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Rumination is a negative coping strategy defined as repetitive and passive focusing on negative feelings such as depression. The Ruminative Response Scale (RRS) is a widely-used instrument to measure rumination, but there is continuing argument about the construct validity of the RRS, because of probable overlap between the measurement of depression and that of rumination. The RRS-Revised (RRS-R), which removed 12 items of the RRS, is suggested as a more valid instrument for measuring rumination. Therefore, we translated RRS-R into Korean and explored the reliability, validity and factor structure in patients with major depressive disorders.
Seventy-nine patients with major depressive disorder took the Korean version of RRS, RRS-R, State Trait Anxiety Inventory, Beck Depression Inventory and Penn State Worry Questionnaire. We performed exploratory factor analysis of RRS-R, and tested construct validity, internal reliability and test-retest reliability.
The internal and test-retest reliability of RRS-R was high. Factor analysis revealed that RRS-R is composed of two factors. 'Brooding' factor explained 56.6% and 'Reflection' factor explained 12.5%. RRS-R, especially 'Brooding factor', was highly correlated with other clinical symptoms such as depression, anxiety and worry.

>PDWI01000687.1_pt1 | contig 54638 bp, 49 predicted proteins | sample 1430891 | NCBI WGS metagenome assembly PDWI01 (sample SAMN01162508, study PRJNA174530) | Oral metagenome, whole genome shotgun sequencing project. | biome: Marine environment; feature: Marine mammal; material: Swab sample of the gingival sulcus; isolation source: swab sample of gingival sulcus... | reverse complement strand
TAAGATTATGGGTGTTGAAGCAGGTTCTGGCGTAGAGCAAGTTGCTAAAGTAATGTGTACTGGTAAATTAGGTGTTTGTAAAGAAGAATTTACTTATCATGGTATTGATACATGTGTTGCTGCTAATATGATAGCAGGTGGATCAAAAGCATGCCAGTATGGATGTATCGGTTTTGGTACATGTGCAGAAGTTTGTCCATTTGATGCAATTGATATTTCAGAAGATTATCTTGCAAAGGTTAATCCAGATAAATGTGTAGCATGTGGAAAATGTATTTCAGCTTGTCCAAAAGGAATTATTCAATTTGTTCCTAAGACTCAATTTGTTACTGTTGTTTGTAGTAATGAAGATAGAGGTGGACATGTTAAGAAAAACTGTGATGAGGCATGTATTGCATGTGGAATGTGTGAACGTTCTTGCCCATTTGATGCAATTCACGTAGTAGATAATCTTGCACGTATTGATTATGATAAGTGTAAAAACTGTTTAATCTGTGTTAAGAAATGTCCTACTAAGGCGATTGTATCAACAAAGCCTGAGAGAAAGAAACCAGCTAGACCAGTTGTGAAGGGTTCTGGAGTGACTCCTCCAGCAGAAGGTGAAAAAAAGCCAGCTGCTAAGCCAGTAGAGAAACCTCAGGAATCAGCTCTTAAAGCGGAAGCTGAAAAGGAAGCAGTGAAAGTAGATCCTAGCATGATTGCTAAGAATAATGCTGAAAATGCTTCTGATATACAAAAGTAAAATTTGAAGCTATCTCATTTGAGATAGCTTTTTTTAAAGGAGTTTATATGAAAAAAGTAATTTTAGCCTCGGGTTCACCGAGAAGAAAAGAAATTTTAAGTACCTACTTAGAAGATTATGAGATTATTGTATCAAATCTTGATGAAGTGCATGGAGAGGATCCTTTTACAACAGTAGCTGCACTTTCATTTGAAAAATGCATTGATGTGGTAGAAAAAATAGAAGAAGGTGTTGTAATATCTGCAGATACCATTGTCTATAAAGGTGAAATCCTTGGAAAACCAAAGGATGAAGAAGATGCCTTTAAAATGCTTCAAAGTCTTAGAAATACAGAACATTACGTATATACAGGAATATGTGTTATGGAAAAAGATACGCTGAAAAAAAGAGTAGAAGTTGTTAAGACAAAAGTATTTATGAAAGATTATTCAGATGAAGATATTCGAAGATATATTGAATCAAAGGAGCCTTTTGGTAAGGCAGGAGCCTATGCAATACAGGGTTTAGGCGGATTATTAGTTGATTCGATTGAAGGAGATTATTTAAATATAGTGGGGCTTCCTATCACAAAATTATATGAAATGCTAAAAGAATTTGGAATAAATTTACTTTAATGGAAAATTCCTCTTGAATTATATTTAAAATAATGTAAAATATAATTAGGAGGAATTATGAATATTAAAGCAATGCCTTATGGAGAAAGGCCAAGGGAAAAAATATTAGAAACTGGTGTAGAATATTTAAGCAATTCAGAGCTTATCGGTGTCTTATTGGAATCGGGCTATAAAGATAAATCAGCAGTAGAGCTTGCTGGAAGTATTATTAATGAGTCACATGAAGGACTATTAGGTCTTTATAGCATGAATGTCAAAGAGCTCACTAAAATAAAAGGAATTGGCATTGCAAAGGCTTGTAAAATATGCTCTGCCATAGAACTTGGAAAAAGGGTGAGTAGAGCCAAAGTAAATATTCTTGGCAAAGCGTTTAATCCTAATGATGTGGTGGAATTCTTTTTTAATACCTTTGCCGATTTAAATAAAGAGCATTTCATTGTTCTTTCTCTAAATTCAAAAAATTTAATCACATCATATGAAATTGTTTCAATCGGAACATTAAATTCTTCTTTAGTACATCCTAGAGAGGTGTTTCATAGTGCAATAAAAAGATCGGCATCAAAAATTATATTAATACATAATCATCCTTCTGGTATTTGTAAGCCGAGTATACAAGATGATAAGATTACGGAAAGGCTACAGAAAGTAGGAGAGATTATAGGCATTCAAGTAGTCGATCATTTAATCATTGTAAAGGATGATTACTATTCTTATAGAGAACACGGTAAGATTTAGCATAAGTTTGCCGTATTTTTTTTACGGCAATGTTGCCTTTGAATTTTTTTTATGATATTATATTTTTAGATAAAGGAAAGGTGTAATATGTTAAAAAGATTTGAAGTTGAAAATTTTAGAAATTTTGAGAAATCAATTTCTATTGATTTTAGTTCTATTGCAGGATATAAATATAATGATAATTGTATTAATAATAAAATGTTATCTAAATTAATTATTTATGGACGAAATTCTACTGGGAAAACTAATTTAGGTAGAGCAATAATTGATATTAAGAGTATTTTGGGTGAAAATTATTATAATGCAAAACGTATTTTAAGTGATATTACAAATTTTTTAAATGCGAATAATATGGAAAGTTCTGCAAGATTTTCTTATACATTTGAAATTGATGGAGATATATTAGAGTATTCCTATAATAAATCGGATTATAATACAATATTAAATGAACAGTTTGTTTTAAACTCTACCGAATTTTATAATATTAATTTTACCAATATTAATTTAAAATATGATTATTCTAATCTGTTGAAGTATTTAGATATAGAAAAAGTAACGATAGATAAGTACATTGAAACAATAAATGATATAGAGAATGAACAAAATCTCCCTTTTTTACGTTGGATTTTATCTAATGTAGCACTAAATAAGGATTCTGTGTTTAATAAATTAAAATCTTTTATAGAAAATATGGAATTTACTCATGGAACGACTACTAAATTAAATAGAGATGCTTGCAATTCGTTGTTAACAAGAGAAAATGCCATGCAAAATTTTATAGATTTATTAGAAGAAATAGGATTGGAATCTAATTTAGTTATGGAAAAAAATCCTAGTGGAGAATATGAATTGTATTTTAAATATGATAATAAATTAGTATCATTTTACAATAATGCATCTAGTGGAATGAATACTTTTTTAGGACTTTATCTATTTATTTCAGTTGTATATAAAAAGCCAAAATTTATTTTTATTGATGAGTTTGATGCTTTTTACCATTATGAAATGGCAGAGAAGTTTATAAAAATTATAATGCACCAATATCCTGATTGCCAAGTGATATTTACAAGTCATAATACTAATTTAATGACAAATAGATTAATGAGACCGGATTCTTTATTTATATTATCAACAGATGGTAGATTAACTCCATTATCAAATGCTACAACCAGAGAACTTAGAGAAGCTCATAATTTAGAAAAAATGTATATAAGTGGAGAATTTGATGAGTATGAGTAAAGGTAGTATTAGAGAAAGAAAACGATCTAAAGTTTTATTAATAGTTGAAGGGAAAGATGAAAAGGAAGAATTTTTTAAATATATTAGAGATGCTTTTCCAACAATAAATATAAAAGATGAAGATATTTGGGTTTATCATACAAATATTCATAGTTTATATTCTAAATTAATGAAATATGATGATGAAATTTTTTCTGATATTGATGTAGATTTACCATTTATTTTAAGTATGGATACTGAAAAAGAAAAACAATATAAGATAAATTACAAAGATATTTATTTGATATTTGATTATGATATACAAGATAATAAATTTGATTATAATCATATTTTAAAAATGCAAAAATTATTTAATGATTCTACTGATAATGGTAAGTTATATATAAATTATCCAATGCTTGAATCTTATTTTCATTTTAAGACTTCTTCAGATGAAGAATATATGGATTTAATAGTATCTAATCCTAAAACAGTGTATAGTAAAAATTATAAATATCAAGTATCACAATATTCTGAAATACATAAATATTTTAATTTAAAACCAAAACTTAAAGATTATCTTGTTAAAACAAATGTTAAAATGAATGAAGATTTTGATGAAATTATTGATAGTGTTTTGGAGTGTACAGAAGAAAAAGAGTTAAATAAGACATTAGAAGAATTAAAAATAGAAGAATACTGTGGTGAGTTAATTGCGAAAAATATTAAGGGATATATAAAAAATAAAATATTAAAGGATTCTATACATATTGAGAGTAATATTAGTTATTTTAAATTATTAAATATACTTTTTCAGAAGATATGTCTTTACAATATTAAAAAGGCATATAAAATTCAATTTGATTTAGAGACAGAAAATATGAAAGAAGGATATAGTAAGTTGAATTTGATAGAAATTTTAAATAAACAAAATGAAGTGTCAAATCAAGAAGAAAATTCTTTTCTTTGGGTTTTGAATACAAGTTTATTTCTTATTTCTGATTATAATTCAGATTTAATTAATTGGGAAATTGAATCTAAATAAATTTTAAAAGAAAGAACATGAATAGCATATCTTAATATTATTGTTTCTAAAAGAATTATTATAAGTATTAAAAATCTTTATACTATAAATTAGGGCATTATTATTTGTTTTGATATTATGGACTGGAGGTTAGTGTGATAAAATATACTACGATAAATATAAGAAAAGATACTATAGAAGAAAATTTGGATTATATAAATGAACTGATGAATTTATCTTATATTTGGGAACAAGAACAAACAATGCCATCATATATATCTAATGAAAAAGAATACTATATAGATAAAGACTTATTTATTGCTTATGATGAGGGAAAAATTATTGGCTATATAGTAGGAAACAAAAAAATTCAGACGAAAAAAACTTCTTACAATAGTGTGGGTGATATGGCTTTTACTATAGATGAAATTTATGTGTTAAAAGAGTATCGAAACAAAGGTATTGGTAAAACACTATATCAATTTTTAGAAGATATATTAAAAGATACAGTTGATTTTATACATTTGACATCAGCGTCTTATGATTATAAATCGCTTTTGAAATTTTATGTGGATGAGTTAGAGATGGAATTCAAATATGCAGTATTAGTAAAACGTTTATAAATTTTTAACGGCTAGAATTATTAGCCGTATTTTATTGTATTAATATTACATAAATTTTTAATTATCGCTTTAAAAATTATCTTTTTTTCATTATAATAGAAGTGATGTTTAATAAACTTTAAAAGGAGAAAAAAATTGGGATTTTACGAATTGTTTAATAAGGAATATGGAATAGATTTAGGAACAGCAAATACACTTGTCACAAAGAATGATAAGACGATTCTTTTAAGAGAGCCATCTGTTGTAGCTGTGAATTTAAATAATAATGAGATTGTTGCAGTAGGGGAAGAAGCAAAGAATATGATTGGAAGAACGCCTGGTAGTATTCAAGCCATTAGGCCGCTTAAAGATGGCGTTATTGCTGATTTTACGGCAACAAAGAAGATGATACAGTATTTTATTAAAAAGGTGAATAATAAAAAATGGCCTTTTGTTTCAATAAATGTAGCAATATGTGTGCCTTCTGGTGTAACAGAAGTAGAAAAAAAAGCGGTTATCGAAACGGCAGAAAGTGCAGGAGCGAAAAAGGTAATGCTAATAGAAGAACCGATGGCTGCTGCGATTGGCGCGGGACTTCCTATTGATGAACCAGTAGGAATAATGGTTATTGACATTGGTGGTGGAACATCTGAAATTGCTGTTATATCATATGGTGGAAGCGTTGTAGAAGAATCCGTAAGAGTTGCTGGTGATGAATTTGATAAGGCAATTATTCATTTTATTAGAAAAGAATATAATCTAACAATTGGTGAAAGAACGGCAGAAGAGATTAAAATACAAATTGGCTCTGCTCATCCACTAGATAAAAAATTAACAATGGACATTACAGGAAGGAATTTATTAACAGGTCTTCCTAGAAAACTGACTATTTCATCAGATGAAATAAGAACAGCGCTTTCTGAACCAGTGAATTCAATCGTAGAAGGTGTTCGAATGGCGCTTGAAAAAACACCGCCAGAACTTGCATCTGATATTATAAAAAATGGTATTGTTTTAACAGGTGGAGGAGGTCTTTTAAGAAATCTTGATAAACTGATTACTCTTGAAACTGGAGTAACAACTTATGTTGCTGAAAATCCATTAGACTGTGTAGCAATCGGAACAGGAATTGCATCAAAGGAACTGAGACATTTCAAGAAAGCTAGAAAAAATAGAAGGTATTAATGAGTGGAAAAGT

In this study, we find out the RRS-R is more reliable and valid than the original RRS in Korean patients with depression because the RRS-R is free from the debate about the overlap of item with BDI. We also revealed that 'Brooding' is highly correlated with depressive symptoms. RRS-R may be a useful instrument to explore the implication of 'Brooding' in depression.
Most people experience depressive mood and cope in various ways. The two most common coping strategies for negative emotions are problem-focused coping and emotion-focused coping. The depressive disorders are related to emotion-focused coping, especially overuse of rumination.1 People has their own consistent coping style with depressive mood, and those with a ruminative coping style experience depressive mood longer and deeper.2